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What are the mandatory legal notices on the Internet in France?

5 Mar 2019

Whether or not you sell products online, being present on the web for your professional activity requires compliance with a certain number of mandatory legal notices.

The Internet offers immense freedom, but ignoring the responsibility you have towards your Internet users can be costly. Here are our tips on how to comply with the French law and protect your data on the Internet.

What are the mandatory information on a website?

The Law for Confidence in the Digital Economy (LCEN) of 2004 provides, to protect users of web pages or to contact publishers, that the following mandatory information be included on the Internet:

  • The identity of the entrepreneur and the name of the company’s corporate name;
  • The contact details of the company’s head office;
  • A contact email address and a telephone number;
  • The registration number in the Trade and Companies Register (RCS) or the Trade Register (RM);
  • The intra-community VAT number;
  • References to the professional rules applicable and to the professional title in the context of a regulated profession;
  • The contact details of the site host (identity, address, telephone number of the host);
  • The General Terms and Conditions of Sale (GTC);
  • The Declaration number of the french Commission Nationale Informatique et des Libertés (CNIL);
  • The law applicable in the event of a dispute;
  • A disclaimer of liability clause;
  • The use of cookies and tracking devices (allowing the collection of personal data);
  • Information on your partnerships (affiliation service);
  • Allow people who register on your site using their contact information to contact you to change or delete this information.

Are you in line with the DGMP? To know more about it

What are your responsibilities when you run a website?

There are many mandatory mentions on a website. Any failure to comply with any of them may result in a maximum penalty of one year’s imprisonment, a fine of €75,000 for individuals and €370,000 for legal entities. So I might as well tell you, that stalling is not allowed!

Unfortunately, on the Internet the art of determining who is responsible is a complex exercise.

There are two types of liability:

  • The general responsibility of the website publisher. That is, the person whose activity is to edit an online public communication service (bloggers are considered as editors).

The publisher, also known as Publishing Director, is responsible for the content on his website (text, photos, videos), and can be declared responsible for the content he publishes, but also for the comments of his community.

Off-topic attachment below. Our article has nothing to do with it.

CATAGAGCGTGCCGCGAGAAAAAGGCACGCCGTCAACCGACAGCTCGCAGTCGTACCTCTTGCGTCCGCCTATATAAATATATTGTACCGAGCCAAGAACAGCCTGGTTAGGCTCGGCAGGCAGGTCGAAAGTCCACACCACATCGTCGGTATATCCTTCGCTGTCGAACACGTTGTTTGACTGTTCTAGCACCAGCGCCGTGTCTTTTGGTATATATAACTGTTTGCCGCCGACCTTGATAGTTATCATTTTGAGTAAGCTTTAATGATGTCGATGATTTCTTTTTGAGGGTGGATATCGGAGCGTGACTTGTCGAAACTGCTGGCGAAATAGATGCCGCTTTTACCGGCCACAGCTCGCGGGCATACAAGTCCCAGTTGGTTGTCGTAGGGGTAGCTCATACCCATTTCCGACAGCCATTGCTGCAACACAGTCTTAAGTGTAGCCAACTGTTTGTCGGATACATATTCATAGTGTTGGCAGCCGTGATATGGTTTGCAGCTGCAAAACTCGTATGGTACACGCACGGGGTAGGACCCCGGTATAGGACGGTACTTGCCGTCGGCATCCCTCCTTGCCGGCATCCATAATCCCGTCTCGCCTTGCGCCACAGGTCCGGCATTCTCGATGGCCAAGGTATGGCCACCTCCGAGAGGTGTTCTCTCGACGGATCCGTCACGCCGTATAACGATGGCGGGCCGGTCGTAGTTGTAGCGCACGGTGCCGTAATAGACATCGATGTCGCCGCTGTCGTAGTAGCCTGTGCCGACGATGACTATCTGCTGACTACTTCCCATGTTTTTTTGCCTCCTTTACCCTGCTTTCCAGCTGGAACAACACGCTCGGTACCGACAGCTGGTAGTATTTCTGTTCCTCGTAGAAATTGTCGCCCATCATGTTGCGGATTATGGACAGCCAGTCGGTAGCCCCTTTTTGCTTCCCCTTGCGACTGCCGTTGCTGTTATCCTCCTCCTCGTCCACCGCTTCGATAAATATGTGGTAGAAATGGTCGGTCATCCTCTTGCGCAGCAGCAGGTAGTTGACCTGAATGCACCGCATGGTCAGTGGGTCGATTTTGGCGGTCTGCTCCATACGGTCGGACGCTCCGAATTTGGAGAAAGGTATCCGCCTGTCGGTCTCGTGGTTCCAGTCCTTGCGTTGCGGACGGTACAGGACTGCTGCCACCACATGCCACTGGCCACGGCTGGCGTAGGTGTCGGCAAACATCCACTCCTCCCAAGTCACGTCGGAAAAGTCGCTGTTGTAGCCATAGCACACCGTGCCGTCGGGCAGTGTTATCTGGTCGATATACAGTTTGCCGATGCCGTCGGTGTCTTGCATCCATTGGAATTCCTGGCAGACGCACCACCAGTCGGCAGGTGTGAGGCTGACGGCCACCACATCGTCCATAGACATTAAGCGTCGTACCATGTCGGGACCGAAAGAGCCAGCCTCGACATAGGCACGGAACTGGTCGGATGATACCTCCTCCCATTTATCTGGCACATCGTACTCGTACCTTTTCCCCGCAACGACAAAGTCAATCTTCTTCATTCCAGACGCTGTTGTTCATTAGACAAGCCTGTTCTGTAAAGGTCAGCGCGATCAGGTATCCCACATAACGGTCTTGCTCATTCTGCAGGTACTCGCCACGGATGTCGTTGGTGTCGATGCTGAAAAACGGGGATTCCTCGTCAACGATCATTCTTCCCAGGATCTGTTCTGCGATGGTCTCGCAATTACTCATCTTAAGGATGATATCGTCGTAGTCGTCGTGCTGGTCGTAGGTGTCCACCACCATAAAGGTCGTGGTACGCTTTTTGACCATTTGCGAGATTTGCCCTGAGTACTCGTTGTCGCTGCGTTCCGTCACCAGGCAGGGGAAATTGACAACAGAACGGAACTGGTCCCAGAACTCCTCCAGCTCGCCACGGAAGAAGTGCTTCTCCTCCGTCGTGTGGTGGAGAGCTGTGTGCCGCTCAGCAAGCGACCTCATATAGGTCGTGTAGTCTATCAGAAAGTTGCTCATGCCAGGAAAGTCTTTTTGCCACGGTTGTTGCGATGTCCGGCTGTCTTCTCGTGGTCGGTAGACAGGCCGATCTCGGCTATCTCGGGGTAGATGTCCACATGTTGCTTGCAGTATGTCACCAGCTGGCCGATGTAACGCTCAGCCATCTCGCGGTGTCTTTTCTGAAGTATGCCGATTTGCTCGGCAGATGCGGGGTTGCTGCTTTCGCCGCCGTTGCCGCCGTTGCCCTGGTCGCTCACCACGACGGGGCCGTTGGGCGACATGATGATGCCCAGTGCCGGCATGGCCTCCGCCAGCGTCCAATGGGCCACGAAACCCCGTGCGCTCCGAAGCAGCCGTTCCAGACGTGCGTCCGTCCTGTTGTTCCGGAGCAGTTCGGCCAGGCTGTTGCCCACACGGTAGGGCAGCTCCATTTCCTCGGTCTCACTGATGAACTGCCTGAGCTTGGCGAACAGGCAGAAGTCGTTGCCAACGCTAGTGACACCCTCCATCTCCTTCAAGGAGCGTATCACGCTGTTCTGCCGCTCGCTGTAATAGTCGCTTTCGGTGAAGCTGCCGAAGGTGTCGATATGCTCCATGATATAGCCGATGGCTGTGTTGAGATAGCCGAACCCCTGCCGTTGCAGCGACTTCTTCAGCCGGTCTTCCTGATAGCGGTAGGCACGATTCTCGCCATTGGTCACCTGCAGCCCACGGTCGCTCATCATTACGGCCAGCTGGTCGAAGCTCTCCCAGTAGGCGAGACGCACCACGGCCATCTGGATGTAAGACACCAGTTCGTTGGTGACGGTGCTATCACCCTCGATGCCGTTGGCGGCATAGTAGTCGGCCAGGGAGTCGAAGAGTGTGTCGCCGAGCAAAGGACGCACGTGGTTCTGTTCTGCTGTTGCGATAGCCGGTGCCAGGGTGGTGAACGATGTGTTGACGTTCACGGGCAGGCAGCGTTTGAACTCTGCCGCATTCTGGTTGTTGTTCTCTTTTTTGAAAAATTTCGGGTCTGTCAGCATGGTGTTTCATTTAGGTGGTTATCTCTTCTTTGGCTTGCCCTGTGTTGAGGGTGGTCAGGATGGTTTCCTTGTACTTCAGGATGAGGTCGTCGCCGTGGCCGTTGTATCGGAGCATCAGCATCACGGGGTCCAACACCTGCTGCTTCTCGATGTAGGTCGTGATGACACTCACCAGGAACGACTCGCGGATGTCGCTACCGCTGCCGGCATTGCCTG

It is therefore your responsibility to check the content before it is published.

  • The specific responsibility that concerns:
    • The host or storage provider: a legal or natural person who stores the information of a website. He has no control over the content. Its liability is therefore limited. He will be held liable in the event that he has been informed of illegal content on the platform he hosts without having removed it.
    • The Internet service provider: no monitoring obligation, only to inform users about the technical means of access or data storage. If he does not comply with these obligations, he may be held liable.
    • The online merchant: the LCEN and the consumer code provide for specific mentions for e-commerce activities under penalty of liability.
    • The subscriber: he must take security measures and prevent the use of his Internet connection for illegal purposes.

What kind of content is prohibited on the Internet?

The content published on a website is not completely free. It is forbidden to distribute content with such orientations:

  • Racists, inciting hatred, violence, crime, misdemeanours, suicide;
  • Involving minors in illegal acts;
  • Involving breaches of privacy;
  • Counterfeit brands;
  • Using elements that do not belong to you (images, videos, texts);
  • Etc.

Your blog generates comments in French and written in other languages? Is your Facebook page attracting the interest of your community abroad? Make sure that this content complies with the law. Your legal translation agency can help you do that.

How to report illegal content on a website?

There are two procedures for removing content from your website:

  • The non-judicial procedure which consists in requesting the removal of content from its host.
  • The judicial procedure which consists in asking the author of the content to remove it beforehand. In case of failure, you will have to contact its host and initiate a specific procedure with a lawyer.

The police and gendarmerie may also register your complaint.

The mandatory information on a website is designed to protect you and your visitors. By complying with these obligations, you comply with the law and gain credibility with your customers. International, your translation agency specialized in legal translation can assist you in meeting your obligations. In France and abroad, show your professionalism to your customers. Don’t make any mistakes, check now that you are compliant to the French law!